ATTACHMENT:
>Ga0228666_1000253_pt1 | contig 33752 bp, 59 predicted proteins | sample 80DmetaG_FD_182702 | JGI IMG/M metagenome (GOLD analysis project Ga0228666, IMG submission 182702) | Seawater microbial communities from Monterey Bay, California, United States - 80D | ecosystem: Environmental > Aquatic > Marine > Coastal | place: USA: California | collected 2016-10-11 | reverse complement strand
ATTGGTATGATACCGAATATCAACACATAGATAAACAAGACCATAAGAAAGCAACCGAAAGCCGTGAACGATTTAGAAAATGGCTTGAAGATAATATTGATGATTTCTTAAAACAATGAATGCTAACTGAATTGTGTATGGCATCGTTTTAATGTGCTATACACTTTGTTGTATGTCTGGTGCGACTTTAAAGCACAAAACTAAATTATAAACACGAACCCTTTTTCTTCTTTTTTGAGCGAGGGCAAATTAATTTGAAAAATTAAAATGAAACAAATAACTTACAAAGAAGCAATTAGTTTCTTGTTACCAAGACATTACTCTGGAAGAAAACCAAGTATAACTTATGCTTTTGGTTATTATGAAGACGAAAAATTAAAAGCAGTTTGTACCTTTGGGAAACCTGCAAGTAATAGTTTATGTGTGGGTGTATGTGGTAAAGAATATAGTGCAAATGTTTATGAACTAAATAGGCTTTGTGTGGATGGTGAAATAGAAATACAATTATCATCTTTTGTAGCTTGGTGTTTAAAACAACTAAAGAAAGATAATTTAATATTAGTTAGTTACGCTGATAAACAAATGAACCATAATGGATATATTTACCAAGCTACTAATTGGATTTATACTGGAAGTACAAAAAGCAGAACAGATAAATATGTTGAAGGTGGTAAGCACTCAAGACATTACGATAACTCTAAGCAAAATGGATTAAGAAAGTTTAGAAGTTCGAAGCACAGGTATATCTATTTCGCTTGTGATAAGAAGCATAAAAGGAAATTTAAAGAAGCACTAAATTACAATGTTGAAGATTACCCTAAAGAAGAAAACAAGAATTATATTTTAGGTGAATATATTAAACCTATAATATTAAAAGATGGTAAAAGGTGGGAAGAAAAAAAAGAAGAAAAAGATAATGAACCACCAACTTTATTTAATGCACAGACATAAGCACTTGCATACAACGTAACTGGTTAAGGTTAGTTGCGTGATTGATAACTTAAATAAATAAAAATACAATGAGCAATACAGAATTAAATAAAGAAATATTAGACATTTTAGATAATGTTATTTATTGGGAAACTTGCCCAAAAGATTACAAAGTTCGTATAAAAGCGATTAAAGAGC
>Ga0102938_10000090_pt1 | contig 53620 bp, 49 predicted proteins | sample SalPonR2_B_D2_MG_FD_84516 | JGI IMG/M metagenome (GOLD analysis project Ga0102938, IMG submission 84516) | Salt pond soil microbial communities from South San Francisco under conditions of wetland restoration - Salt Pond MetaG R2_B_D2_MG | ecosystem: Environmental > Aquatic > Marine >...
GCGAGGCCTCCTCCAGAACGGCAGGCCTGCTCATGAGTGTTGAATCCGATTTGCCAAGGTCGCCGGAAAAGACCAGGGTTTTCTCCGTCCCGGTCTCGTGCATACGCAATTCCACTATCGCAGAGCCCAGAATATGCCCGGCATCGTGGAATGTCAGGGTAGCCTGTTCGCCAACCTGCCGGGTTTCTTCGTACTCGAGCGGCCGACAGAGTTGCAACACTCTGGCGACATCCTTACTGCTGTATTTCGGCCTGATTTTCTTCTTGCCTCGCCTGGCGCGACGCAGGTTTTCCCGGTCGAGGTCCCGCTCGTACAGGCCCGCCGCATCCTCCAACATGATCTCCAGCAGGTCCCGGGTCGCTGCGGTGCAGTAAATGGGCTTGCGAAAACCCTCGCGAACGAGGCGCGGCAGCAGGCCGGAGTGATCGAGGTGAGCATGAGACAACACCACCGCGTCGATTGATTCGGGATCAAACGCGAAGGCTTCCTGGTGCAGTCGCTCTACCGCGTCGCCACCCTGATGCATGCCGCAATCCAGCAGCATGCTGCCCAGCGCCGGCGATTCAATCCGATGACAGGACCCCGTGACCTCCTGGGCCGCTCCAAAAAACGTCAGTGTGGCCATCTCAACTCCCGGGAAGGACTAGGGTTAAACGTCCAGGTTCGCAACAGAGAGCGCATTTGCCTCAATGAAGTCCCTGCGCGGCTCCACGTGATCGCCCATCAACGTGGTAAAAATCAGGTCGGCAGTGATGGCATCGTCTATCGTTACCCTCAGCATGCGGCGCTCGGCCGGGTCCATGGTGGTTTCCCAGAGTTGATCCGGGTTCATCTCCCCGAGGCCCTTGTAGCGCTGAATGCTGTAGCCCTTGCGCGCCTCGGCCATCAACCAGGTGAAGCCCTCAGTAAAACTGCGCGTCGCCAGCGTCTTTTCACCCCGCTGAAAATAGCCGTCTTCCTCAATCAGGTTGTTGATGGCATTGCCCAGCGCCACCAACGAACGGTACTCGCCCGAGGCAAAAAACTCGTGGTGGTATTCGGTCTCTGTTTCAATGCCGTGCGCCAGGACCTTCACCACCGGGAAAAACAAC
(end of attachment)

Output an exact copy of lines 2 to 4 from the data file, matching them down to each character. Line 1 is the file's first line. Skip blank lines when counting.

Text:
ATTGGTATGATACCGAATATCAACACATAGATAAACAAGACCATAAGAAAGCAACCGAAAGCCGTGAACGATTTAGAAAATGGCTTGAAGATAATATTGATGATTTCTTAAAACAATGAATGCTAACTGAATTGTGTATGGCATCGTTTTAATGTGCTATACACTTTGTTGTATGTCTGGTGCGACTTTAAAGCACAAAACTAAATTATAAACACGAACCCTTTTTCTTCTTTTTTGAGCGAGGGCAAATTAATTTGAAAAATTAAAATGAAACAAATAACTTACAAAGAAGCAATTAGTTTCTTGTTACCAAGACATTACTCTGGAAGAAAACCAAGTATAACTTATGCTTTTGGTTATTATGAAGACGAAAAATTAAAAGCAGTTTGTACCTTTGGGAAACCTGCAAGTAATAGTTTATGTGTGGGTGTATGTGGTAAAGAATATAGTGCAAATGTTTATGAACTAAATAGGCTTTGTGTGGATGGTGAAATAGAAATACAATTATCATCTTTTGTAGCTTGGTGTTTAAAACAACTAAAGAAAGATAATTTAATATTAGTTAGTTACGCTGATAAACAAATGAACCATAATGGATATATTTACCAAGCTACTAATTGGATTTATACTGGAAGTACAAAAAGCAGAACAGATAAATATGTTGAAGGTGGTAAGCACTCAAGACATTACGATAACTCTAAGCAAAATGGATTAAGAAAGTTTAGAAGTTCGAAGCACAGGTATATCTATTTCGCTTGTGATAAGAAGCATAAAAGGAAATTTAAAGAAGCACTAAATTACAATGTTGAAGATTACCCTAAAGAAGAAAACAAGAATTATATTTTAGGTGAATATATTAAACCTATAATATTAAAAGATGGTAAAAGGTGGGAAGAAAAAAAAGAAGAAAAAGATAATGAACCACCAACTTTATTTAATGCACAGACATAAGCACTTGCATACAACGTAACTGGTTAAGGTTAGTTGCGTGATTGATAACTTAAATAAATAAAAATACAATGAGCAATACAGAATTAAATAAAGAAATATTAGACATTTTAGATAATGTTATTTATTGGGAAACTTGCCCAAAAGATTACAAAGTTCGTATAAAAGCGATTAAAGAGC
>Ga0102938_10000090_pt1 | contig 53620 bp, 49 predicted proteins | sample SalPonR2_B_D2_MG_FD_84516 | JGI IMG/M metagenome (GOLD analysis project Ga0102938, IMG submission 84516) | Salt pond soil microbial communities from South San Francisco under conditions of wetland restoration - Salt Pond MetaG R2_B_D2_MG | ecosystem: Environmental > Aquatic > Marine >...
GCGAGGCCTCCTCCAGAACGGCAGGCCTGCTCATGAGTGTTGAATCCGATTTGCCAAGGTCGCCGGAAAAGACCAGGGTTTTCTCCGTCCCGGTCTCGTGCATACGCAATTCCACTATCGCAGAGCCCAGAATATGCCCGGCATCGTGGAATGTCAGGGTAGCCTGTTCGCCAACCTGCCGGGTTTCTTCGTACTCGAGCGGCCGACAGAGTTGCAACACTCTGGCGACATCCTTACTGCTGTATTTCGGCCTGATTTTCTTCTTGCCTCGCCTGGCGCGACGCAGGTTTTCCCGGTCGAGGTCCCGCTCGTACAGGCCCGCCGCATCCTCCAACATGATCTCCAGCAGGTCCCGGGTCGCTGCGGTGCAGTAAATGGGCTTGCGAAAACCCTCGCGAACGAGGCGCGGCAGCAGGCCGGAGTGATCGAGGTGAGCATGAGACAACACCACCGCGTCGATTGATTCGGGATCAAACGCGAAGGCTTCCTGGTGCAGTCGCTCTACCGCGTCGCCACCCTGATGCATGCCGCAATCCAGCAGCATGCTGCCCAGCGCCGGCGATTCAATCCGATGACAGGACCCCGTGACCTCCTGGGCCGCTCCAAAAAACGTCAGTGTGGCCATCTCAACTCCCGGGAAGGACTAGGGTTAAACGTCCAGGTTCGCAACAGAGAGCGCATTTGCCTCAATGAAGTCCCTGCGCGGCTCCACGTGATCGCCCATCAACGTGGTAAAAATCAGGTCGGCAGTGATGGCATCGTCTATCGTTACCCTCAGCATGCGGCGCTCGGCCGGGTCCATGGTGGTTTCCCAGAGTTGATCCGGGTTCATCTCCCCGAGGCCCTTGTAGCGCTGAATGCTGTAGCCCTTGCGCGCCTCGGCCATCAACCAGGTGAAGCCCTCAGTAAAACTGCGCGTCGCCAGCGTCTTTTCACCCCGCTGAAAATAGCCGTCTTCCTCAATCAGGTTGTTGATGGCATTGCCCAGCGCCACCAACGAACGGTACTCGCCCGAGGCAAAAAACTCGTGGTGGTATTCGGTCTCTGTTTCAATGCCGTGCGCCAGGACCTTCACCACCGGGAAAAACAAC